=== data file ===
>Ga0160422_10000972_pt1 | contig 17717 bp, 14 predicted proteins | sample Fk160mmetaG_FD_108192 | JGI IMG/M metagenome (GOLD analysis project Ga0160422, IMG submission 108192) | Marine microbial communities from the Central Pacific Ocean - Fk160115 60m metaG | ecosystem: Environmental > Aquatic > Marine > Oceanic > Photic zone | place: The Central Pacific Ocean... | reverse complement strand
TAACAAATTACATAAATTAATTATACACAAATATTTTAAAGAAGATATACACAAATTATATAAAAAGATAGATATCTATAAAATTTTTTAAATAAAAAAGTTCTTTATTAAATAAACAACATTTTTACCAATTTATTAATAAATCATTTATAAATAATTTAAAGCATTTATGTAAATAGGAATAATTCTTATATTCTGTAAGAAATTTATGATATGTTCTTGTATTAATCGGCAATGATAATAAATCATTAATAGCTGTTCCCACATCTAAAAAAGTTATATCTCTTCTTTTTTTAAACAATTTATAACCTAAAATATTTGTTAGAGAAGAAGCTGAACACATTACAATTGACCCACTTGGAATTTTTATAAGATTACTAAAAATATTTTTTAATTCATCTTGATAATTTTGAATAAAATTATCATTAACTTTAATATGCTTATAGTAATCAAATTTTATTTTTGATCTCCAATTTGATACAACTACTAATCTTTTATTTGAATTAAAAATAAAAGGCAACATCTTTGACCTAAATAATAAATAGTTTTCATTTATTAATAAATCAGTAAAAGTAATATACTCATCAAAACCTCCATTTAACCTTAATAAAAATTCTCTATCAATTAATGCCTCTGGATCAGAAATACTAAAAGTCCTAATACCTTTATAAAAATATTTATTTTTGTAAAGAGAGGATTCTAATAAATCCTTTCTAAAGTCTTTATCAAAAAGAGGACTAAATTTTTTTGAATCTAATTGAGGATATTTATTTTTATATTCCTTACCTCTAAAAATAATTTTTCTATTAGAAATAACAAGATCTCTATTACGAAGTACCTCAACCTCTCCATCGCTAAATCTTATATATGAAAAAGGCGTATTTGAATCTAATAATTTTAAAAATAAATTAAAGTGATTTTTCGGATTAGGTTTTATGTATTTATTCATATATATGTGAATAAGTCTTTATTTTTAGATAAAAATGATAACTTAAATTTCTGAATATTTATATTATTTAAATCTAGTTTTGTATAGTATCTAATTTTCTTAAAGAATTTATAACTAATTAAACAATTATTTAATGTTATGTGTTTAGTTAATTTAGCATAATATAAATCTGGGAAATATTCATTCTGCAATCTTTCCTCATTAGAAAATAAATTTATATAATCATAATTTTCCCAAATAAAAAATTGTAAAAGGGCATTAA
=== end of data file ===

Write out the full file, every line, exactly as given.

>Ga0160422_10000972_pt1 | contig 17717 bp, 14 predicted proteins | sample Fk160mmetaG_FD_108192 | JGI IMG/M metagenome (GOLD analysis project Ga0160422, IMG submission 108192) | Marine microbial communities from the Central Pacific Ocean - Fk160115 60m metaG | ecosystem: Environmental > Aquatic > Marine > Oceanic > Photic zone | place: The Central Pacific Ocean... | reverse complement strand
TAACAAATTACATAAATTAATTATACACAAATATTTTAAAGAAGATATACACAAATTATATAAAAAGATAGATATCTATAAAATTTTTTAAATAAAAAAGTTCTTTATTAAATAAACAACATTTTTACCAATTTATTAATAAATCATTTATAAATAATTTAAAGCATTTATGTAAATAGGAATAATTCTTATATTCTGTAAGAAATTTATGATATGTTCTTGTATTAATCGGCAATGATAATAAATCATTAATAGCTGTTCCCACATCTAAAAAAGTTATATCTCTTCTTTTTTTAAACAATTTATAACCTAAAATATTTGTTAGAGAAGAAGCTGAACACATTACAATTGACCCACTTGGAATTTTTATAAGATTACTAAAAATATTTTTTAATTCATCTTGATAATTTTGAATAAAATTATCATTAACTTTAATATGCTTATAGTAATCAAATTTTATTTTTGATCTCCAATTTGATACAACTACTAATCTTTTATTTGAATTAAAAATAAAAGGCAACATCTTTGACCTAAATAATAAATAGTTTTCATTTATTAATAAATCAGTAAAAGTAATATACTCATCAAAACCTCCATTTAACCTTAATAAAAATTCTCTATCAATTAATGCCTCTGGATCAGAAATACTAAAAGTCCTAATACCTTTATAAAAATATTTATTTTTGTAAAGAGAGGATTCTAATAAATCCTTTCTAAAGTCTTTATCAAAAAGAGGACTAAATTTTTTTGAATCTAATTGAGGATATTTATTTTTATATTCCTTACCTCTAAAAATAATTTTTCTATTAGAAATAACAAGATCTCTATTACGAAGTACCTCAACCTCTCCATCGCTAAATCTTATATATGAAAAAGGCGTATTTGAATCTAATAATTTTAAAAATAAATTAAAGTGATTTTTCGGATTAGGTTTTATGTATTTATTCATATATATGTGAATAAGTCTTTATTTTTAGATAAAAATGATAACTTAAATTTCTGAATATTTATATTATTTAAATCTAGTTTTGTATAGTATCTAATTTTCTTAAAGAATTTATAACTAATTAAACAATTATTTAATGTTATGTGTTTAGTTAATTTAGCATAATATAAATCTGGGAAATATTCATTCTGCAATCTTTCCTCATTAGAAAATAAATTTATATAATCATAATTTTCCCAAATAAAAAATTGTAAAAGGGCATTAA